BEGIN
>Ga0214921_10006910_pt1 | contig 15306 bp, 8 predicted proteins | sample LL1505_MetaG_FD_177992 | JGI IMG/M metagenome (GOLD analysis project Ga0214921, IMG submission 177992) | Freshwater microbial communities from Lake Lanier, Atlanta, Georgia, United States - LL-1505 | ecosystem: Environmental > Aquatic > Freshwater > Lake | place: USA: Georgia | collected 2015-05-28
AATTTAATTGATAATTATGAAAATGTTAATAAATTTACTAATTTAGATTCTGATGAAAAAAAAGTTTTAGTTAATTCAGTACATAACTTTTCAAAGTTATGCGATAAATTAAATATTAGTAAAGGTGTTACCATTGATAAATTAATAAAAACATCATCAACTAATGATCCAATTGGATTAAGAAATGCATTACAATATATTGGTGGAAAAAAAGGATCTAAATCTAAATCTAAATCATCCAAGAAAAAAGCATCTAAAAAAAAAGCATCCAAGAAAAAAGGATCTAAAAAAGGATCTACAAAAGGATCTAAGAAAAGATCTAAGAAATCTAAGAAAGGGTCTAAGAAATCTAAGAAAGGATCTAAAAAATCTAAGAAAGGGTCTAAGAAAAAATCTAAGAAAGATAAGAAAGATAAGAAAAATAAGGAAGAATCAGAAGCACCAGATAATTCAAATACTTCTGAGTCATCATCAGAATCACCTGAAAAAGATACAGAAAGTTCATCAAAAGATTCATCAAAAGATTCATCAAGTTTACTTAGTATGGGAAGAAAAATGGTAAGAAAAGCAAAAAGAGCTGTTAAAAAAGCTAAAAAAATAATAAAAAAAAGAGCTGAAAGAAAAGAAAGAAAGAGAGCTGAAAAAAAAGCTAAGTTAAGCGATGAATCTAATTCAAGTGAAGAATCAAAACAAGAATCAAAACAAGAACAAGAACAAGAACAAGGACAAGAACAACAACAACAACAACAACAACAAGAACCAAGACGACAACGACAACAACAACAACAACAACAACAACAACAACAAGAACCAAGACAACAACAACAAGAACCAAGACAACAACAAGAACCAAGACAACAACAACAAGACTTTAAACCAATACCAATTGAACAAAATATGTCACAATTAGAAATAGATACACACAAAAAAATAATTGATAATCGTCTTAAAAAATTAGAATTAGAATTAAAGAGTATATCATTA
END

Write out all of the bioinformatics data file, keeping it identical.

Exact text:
>Ga0214921_10006910_pt1 | contig 15306 bp, 8 predicted proteins | sample LL1505_MetaG_FD_177992 | JGI IMG/M metagenome (GOLD analysis project Ga0214921, IMG submission 177992) | Freshwater microbial communities from Lake Lanier, Atlanta, Georgia, United States - LL-1505 | ecosystem: Environmental > Aquatic > Freshwater > Lake | place: USA: Georgia | collected 2015-05-28
AATTTAATTGATAATTATGAAAATGTTAATAAATTTACTAATTTAGATTCTGATGAAAAAAAAGTTTTAGTTAATTCAGTACATAACTTTTCAAAGTTATGCGATAAATTAAATATTAGTAAAGGTGTTACCATTGATAAATTAATAAAAACATCATCAACTAATGATCCAATTGGATTAAGAAATGCATTACAATATATTGGTGGAAAAAAAGGATCTAAATCTAAATCTAAATCATCCAAGAAAAAAGCATCTAAAAAAAAAGCATCCAAGAAAAAAGGATCTAAAAAAGGATCTACAAAAGGATCTAAGAAAAGATCTAAGAAATCTAAGAAAGGGTCTAAGAAATCTAAGAAAGGATCTAAAAAATCTAAGAAAGGGTCTAAGAAAAAATCTAAGAAAGATAAGAAAGATAAGAAAAATAAGGAAGAATCAGAAGCACCAGATAATTCAAATACTTCTGAGTCATCATCAGAATCACCTGAAAAAGATACAGAAAGTTCATCAAAAGATTCATCAAAAGATTCATCAAGTTTACTTAGTATGGGAAGAAAAATGGTAAGAAAAGCAAAAAGAGCTGTTAAAAAAGCTAAAAAAATAATAAAAAAAAGAGCTGAAAGAAAAGAAAGAAAGAGAGCTGAAAAAAAAGCTAAGTTAAGCGATGAATCTAATTCAAGTGAAGAATCAAAACAAGAATCAAAACAAGAACAAGAACAAGAACAAGGACAAGAACAACAACAACAACAACAACAACAAGAACCAAGACGACAACGACAACAACAACAACAACAACAACAACAACAACAAGAACCAAGACAACAACAACAAGAACCAAGACAACAACAAGAACCAAGACAACAACAACAAGACTTTAAACCAATACCAATTGAACAAAATATGTCACAATTAGAAATAGATACACACAAAAAAATAATTGATAATCGTCTTAAAAAATTAGAATTAGAATTAAAGAGTATATCATTA